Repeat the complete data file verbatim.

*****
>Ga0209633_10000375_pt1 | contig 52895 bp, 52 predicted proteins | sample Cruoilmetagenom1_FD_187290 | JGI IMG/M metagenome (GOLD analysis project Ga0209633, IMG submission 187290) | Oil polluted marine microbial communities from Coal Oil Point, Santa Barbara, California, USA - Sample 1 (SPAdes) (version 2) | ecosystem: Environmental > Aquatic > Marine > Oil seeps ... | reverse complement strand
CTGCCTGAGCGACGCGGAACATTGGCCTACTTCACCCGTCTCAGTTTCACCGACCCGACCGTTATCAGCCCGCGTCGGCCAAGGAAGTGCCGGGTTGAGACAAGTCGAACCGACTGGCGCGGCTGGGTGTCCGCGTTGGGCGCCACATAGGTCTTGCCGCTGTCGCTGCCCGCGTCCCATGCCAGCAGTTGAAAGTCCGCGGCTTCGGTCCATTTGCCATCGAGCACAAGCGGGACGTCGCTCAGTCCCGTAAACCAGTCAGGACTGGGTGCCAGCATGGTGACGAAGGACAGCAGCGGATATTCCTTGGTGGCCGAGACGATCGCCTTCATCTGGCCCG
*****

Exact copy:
>Ga0209633_10000375_pt1 | contig 52895 bp, 52 predicted proteins | sample Cruoilmetagenom1_FD_187290 | JGI IMG/M metagenome (GOLD analysis project Ga0209633, IMG submission 187290) | Oil polluted marine microbial communities from Coal Oil Point, Santa Barbara, California, USA - Sample 1 (SPAdes) (version 2) | ecosystem: Environmental > Aquatic > Marine > Oil seeps ... | reverse complement strand
CTGCCTGAGCGACGCGGAACATTGGCCTACTTCACCCGTCTCAGTTTCACCGACCCGACCGTTATCAGCCCGCGTCGGCCAAGGAAGTGCCGGGTTGAGACAAGTCGAACCGACTGGCGCGGCTGGGTGTCCGCGTTGGGCGCCACATAGGTCTTGCCGCTGTCGCTGCCCGCGTCCCATGCCAGCAGTTGAAAGTCCGCGGCTTCGGTCCATTTGCCATCGAGCACAAGCGGGACGTCGCTCAGTCCCGTAAACCAGTCAGGACTGGGTGCCAGCATGGTGACGAAGGACAGCAGCGGATATTCCTTGGTGGCCGAGACGATCGCCTTCATCTGGCCCG